Honduran President Assures Authorities Will Go After Extortionists’ Assets - But Will It Work?

As 2015 came to a close, La Prensa reported Honduran President Juan Orlando Hernández’s praise of the country’s security achievements, especially the 20 point reduction in Honduras’s homicide rate in two years. Hernández also announced the implementation of a new security strategy in January 2016; assets seizures for extortion ring leaders. Tiempo detailed the Fuerza Nacional Antiextorsión (FNA), the Fuerza de Seguridad Institucional Nacional (Fusina), and a newly created cadre of anti-extortion judges with national jurisdiction will work closely to implement this new strategy. Hernández cited the impact of assets seizures on drug traffickers, money launderers, and in relation to corruption as the primary reason for implementing the same strategy against extortionists. According to La Tribuna, the President also called on the public to report extortion more frequently. 

While the assets seizure strategy might have been successful among drug traffickers, money launderers, and corrupt individuals, the same strategy is unlikely to be effective against extortion ring leaders, with the hopeful outcome of decreasing extortion and related violence, for three reasons: 

  1. The strategy relies on the public to step up and call out extortionists, reporting them to police, which is unlikely due to public security concerns and mistrust of police forces,
  2. There are a plethora of extortionist groups, making it difficult to create targets, and
  3. The impact of asset seizures on extortionists will inflict less discomfort than in other instances.

President Hernández specifically highlighted the role of the public in the new efforts to tackle extortion, requesting they report incidents. However, it is unlikely the public will immediately rise to his call, as intimidation by extortionists is how the situation started in the first place. Under pressure to protect themselves and their families from extortion-related violence, the public will likely continue to keep silent. The widespread and sometimes correct perception that local police officers are corrupt and collude with extortionists will also prevent significant increases in reporting. 

After tallying up the count, Security Secretariat Spokesman Leonel Sauceda revealed 172 criminal groups were broken up during 2015, leading to the arrest of 737 people, meaning the extortion “groups” averaged fewer than five people each. Sauceda told La Prensa and other journalists on 3 January 2016 these individuals were arrested for extortion, homicide, robbery, the illegal possession and trafficking of arms, and drug trafficking. The following day, on 4 January 2016, Tiempo reported five members of Barrio 18 gang were arrested in the colonia Ebenezer, in the Chamelecón sector of San Pedro Sula, where two weapons were seized and book used for tracking extortion fees. These examples indicate the rampant nature of extortion in Honduras; hundreds of small groups are involved in extortion and it continues undeterred by the large number of arrests of low level actors. If one group falls, another group moves in and takes over.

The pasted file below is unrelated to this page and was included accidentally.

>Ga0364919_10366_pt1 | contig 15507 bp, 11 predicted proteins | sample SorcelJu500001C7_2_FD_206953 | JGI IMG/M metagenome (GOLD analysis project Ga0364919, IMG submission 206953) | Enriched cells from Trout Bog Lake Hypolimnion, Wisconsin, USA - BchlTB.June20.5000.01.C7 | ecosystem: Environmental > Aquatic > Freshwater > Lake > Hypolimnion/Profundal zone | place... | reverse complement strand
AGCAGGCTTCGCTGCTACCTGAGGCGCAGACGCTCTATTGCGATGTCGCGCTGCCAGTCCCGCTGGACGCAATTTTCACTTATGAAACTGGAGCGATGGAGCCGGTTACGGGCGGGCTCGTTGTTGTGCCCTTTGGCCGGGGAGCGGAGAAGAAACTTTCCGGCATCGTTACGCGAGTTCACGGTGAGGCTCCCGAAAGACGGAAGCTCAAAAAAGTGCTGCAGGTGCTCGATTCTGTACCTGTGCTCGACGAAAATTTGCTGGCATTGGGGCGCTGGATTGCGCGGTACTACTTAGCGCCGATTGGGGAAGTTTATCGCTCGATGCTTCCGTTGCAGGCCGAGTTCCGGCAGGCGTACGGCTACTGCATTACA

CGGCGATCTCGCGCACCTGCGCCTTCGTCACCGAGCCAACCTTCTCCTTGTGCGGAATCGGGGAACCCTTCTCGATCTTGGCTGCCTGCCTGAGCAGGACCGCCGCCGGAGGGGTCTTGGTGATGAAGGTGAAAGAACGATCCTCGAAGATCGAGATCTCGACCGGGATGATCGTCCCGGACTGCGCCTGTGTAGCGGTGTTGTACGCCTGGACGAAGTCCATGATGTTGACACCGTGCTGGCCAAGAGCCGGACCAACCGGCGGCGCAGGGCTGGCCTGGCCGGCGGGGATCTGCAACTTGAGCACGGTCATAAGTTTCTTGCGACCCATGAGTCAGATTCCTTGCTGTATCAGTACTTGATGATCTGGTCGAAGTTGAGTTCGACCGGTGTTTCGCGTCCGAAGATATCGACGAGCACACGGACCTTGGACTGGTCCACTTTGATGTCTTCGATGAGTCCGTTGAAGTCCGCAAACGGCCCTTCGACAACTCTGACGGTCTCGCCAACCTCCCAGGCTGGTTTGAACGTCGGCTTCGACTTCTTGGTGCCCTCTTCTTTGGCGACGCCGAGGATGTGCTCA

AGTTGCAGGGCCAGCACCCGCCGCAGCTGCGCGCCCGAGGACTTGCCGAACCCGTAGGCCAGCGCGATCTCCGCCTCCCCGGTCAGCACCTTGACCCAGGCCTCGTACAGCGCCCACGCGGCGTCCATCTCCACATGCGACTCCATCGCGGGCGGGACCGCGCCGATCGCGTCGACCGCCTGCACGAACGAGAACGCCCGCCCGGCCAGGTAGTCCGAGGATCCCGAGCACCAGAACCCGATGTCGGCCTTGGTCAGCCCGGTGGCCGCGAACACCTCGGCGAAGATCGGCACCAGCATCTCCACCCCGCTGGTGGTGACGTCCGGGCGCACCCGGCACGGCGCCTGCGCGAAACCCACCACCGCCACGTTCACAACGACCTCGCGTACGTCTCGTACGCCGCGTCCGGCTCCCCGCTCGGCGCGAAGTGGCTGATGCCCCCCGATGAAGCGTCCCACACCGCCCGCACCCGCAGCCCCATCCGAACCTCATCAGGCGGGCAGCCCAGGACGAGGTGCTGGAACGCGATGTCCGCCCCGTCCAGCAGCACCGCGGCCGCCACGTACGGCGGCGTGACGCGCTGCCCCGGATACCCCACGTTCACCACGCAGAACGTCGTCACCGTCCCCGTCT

Finally, drug traffickers, money launderers, and receiver of bribes are targetable individuals with significant assets that can be confiscated. Asset forfeiture has a large impact, not only in terms of what is confiscated, but also in the total dollar value. Seizing assets from wealthy criminal groups hurts the bad guys a lot and helps the government even more. But, for smaller criminal groups roaming the country, the situation is different. While millions are being extorted from businesses, the money is spread among numerous different groups instead of consolidated into the holdings of a few. These groups rarely have a “kingpin” making millions or even tens of thousands and living infancy mansions, making the confiscation less “painful.” As previously mentioned, only two weapons and a small book were seized during a recent arrest. While, it is likely the book would lead to more confiscation of more assets, it is unlikely they would be on the same scale as a drug trafficker’s fortune, resulting in a less effective impact.